Your Tax Money

The Federal Reserve is not a part of the federal government, nor is it controlled by the federal government. There is no Congressional oversight, no audits are performed, and, as of 1983, we do not even know who owns the controlling interest. Yet, since 1913, the Federal Reserve controls our monetary system, and we give them the right to create "new" money, and pay them interest on it.

When Ronald Reagan took office, he commissioned a blue ribbon panel of businessmen to assess various functions of the government, headed by Peter Grace.

Debt Interest

This is a quote from that report:
"100% of what is collected is absorbed solely by the interest on the Federal debt and by Federal Government contributions to transfer payments. In other words, all individual income tax revenues are gone before one nickel is spent on the services which taxpayers expect from their Government."

Income tax revenues amount to around 20% to 25% of the revenue collected by the government. Other funds come from corporate income taxes, imports, cigarettes, gasolene and a slew of excise and other taxes. Further corruption of your tax dollar occurs when the Federal Reserve "loans" money to the government. These "loans" are simply Congress allowing the Reserve to print (spell that "create") money for the government to use. The bankers print these notes, with no value behind them ("fiat currency") , then send us the bill for the interest. Make sense? If so, please re-read the sentence. Due to the fact hat the money has no value behind it, the dollar is degraded and inflation is the result.

When the expenses of the U.S. Government exceed the revenue collected, it issues new debt to cover the deficit. This debt typically takes the form of new issues of government bonds which are sold on the open market. However, the debt can also be monetized* by which the Federal Reserve creates an entry on its books to credit the US Government for an amount equal to the dollar amount of the bonds the Federal Reserve is acquiring. The money created in this process not only includes the new dollars that came into existence just to purchase the bonds, but much more because this new money is now sitting in the form of checkbook money at the Federal Reserve.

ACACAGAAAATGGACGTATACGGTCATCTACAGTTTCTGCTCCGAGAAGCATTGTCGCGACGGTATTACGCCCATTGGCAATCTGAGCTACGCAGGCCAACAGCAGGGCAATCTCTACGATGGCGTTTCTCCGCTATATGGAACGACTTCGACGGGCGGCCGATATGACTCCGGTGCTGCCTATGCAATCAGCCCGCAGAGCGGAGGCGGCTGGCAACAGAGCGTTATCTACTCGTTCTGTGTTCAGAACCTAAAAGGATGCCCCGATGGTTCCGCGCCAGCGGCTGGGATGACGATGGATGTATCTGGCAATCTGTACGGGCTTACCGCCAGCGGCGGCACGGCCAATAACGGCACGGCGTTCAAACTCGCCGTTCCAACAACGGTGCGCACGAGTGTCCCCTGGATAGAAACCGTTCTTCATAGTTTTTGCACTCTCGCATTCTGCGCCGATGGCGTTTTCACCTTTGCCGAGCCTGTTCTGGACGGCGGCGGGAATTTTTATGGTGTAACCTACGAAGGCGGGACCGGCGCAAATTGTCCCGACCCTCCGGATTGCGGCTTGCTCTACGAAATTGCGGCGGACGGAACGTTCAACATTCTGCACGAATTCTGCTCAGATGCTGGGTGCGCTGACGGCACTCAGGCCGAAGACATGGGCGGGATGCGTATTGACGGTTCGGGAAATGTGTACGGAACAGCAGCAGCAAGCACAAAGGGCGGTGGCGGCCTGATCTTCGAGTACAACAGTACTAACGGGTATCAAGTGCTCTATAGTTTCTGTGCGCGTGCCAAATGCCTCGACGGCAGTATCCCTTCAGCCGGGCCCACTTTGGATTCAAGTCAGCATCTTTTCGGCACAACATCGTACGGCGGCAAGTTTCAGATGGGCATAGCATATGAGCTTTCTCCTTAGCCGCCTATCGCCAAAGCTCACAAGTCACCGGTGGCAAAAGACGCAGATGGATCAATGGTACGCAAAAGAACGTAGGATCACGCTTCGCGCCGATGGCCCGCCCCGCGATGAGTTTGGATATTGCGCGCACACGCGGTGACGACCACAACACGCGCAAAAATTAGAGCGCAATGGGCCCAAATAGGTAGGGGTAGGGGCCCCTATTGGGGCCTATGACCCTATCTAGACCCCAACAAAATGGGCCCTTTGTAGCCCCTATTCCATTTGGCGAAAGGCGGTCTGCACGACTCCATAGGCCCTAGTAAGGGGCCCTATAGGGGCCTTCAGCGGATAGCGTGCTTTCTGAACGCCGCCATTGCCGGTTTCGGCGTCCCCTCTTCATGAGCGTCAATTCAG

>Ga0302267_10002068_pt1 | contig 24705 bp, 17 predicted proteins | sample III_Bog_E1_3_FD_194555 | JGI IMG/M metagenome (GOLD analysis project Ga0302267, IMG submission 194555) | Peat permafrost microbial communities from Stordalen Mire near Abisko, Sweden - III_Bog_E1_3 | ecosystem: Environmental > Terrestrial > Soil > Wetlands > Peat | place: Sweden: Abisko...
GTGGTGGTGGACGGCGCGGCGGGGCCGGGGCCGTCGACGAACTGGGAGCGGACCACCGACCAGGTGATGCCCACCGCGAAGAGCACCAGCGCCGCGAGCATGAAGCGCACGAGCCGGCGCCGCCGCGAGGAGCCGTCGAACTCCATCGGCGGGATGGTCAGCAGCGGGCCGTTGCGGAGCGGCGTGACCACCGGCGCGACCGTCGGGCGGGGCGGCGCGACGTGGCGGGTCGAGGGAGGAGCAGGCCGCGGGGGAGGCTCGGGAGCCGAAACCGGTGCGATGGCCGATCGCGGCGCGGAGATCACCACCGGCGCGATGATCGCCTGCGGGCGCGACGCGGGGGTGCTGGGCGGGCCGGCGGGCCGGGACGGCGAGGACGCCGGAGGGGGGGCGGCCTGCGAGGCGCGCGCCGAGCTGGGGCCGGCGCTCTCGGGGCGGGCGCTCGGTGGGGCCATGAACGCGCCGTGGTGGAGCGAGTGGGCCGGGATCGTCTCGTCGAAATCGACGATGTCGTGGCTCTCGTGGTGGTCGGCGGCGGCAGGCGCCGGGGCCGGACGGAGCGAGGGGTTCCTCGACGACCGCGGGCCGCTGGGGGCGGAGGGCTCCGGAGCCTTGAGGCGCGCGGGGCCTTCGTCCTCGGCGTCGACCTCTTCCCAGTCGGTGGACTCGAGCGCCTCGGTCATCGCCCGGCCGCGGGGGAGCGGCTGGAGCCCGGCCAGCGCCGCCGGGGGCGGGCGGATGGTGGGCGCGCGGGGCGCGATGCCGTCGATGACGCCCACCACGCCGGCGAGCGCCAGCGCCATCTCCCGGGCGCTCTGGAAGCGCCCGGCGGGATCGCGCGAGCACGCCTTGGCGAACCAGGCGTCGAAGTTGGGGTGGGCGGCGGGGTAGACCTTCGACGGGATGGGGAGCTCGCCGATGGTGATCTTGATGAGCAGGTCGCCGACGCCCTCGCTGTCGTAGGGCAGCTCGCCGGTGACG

Under the scheme of Fractional Reserve Banking** this new checkbook money is treated as an asset to lend against. The expansion of the money supply becomes many times the amount of the initial money created, with the exact amount being a function of what percentage of deposits banks must set aside as "reserves". By this system, $100.00 in fiat currency can become $10,000.00 in loans processed to consumers.

* Monetization is the process of converting or establishing something into legal tender. It usually refers to the printing of banknotes by central banks.

Debt monetization occurs when the Federal Reserve buys government bonds. Debt monetization prevents the government from taking capital out of the private market. Since there is a limited amount of capital available in the market, there will be less available to fund business growth if the government takes a substantial portion.

Debt monetization can be seen as a flat tax because the government acquires additional funds while the currency decreases in value.

In some industry sectors, monetization is a buzzword for adapting non-revenue-generating assets into those that generate revenue.

The ultimate consequence of monetizing U.S. debt is that it expands the money supply which will tend to dilute the value of dollars already in circulation. This is the cause of inflation.

** The Federal Reserve defines Fractional Reserve Banking thus: "The fact that banks are required to keep on hand only a fraction of the funds deposited with them is a function of the banking business. Banks borrow funds from their depositors (those with savings) and in turn lend those funds to the banks’ borrowers (those in need of funds). Banks make money by charging borrowers more for a loan (a higher percentage interest rate) than is paid to depositors for use of their money. If banks did not lend out their available funds after meeting their reserve requirements, depositors might have to pay banks to provide safekeeping services for their money. For the economy and the banking system as a whole, the practice of keeping only a fraction of deposits on hand has an important cumulative effect. Referred to as the fractional reserve system, it permits the banking system to “create” money."